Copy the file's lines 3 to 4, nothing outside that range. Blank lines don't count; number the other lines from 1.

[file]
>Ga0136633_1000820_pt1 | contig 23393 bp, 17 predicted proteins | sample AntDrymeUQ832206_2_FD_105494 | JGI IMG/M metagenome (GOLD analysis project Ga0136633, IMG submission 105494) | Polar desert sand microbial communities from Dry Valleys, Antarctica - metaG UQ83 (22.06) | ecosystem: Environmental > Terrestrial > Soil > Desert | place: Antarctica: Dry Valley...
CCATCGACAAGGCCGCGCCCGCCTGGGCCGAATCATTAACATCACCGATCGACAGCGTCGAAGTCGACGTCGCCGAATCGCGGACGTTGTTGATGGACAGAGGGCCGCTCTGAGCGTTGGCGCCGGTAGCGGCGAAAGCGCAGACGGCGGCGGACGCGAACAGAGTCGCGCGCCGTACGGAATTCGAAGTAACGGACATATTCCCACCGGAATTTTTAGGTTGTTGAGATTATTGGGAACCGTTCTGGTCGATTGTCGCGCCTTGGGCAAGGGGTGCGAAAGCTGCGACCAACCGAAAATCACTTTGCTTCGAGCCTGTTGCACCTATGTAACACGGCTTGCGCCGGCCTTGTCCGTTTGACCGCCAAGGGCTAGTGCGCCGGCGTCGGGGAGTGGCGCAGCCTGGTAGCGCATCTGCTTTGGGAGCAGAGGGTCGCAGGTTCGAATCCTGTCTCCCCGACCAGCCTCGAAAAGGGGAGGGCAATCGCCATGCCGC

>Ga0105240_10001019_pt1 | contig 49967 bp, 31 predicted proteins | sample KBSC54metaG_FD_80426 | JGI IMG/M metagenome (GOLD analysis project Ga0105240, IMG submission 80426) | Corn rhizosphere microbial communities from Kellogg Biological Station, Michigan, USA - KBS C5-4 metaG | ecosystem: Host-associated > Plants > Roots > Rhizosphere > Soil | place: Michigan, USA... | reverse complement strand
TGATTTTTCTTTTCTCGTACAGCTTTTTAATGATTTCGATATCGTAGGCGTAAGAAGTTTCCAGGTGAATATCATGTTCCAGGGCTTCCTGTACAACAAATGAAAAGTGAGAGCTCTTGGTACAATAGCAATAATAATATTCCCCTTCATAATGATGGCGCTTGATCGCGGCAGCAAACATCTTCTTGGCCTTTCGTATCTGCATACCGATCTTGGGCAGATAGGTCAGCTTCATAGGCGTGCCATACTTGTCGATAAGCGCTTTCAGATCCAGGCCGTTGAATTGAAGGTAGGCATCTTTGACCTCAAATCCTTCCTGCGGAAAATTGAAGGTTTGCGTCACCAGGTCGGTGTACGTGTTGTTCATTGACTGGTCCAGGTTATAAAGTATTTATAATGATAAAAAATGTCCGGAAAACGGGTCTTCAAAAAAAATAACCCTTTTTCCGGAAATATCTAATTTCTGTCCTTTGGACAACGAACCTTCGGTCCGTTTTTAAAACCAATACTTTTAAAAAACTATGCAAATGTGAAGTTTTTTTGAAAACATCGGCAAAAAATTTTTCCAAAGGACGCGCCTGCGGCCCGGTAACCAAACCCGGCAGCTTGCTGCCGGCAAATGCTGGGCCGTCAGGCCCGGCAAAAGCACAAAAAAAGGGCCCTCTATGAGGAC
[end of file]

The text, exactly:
>Ga0105240_10001019_pt1 | contig 49967 bp, 31 predicted proteins | sample KBSC54metaG_FD_80426 | JGI IMG/M metagenome (GOLD analysis project Ga0105240, IMG submission 80426) | Corn rhizosphere microbial communities from Kellogg Biological Station, Michigan, USA - KBS C5-4 metaG | ecosystem: Host-associated > Plants > Roots > Rhizosphere > Soil | place: Michigan, USA... | reverse complement strand
TGATTTTTCTTTTCTCGTACAGCTTTTTAATGATTTCGATATCGTAGGCGTAAGAAGTTTCCAGGTGAATATCATGTTCCAGGGCTTCCTGTACAACAAATGAAAAGTGAGAGCTCTTGGTACAATAGCAATAATAATATTCCCCTTCATAATGATGGCGCTTGATCGCGGCAGCAAACATCTTCTTGGCCTTTCGTATCTGCATACCGATCTTGGGCAGATAGGTCAGCTTCATAGGCGTGCCATACTTGTCGATAAGCGCTTTCAGATCCAGGCCGTTGAATTGAAGGTAGGCATCTTTGACCTCAAATCCTTCCTGCGGAAAATTGAAGGTTTGCGTCACCAGGTCGGTGTACGTGTTGTTCATTGACTGGTCCAGGTTATAAAGTATTTATAATGATAAAAAATGTCCGGAAAACGGGTCTTCAAAAAAAATAACCCTTTTTCCGGAAATATCTAATTTCTGTCCTTTGGACAACGAACCTTCGGTCCGTTTTTAAAACCAATACTTTTAAAAAACTATGCAAATGTGAAGTTTTTTTGAAAACATCGGCAAAAAATTTTTCCAAAGGACGCGCCTGCGGCCCGGTAACCAAACCCGGCAGCTTGCTGCCGGCAAATGCTGGGCCGTCAGGCCCGGCAAAAGCACAAAAAAAGGGCCCTCTATGAGGAC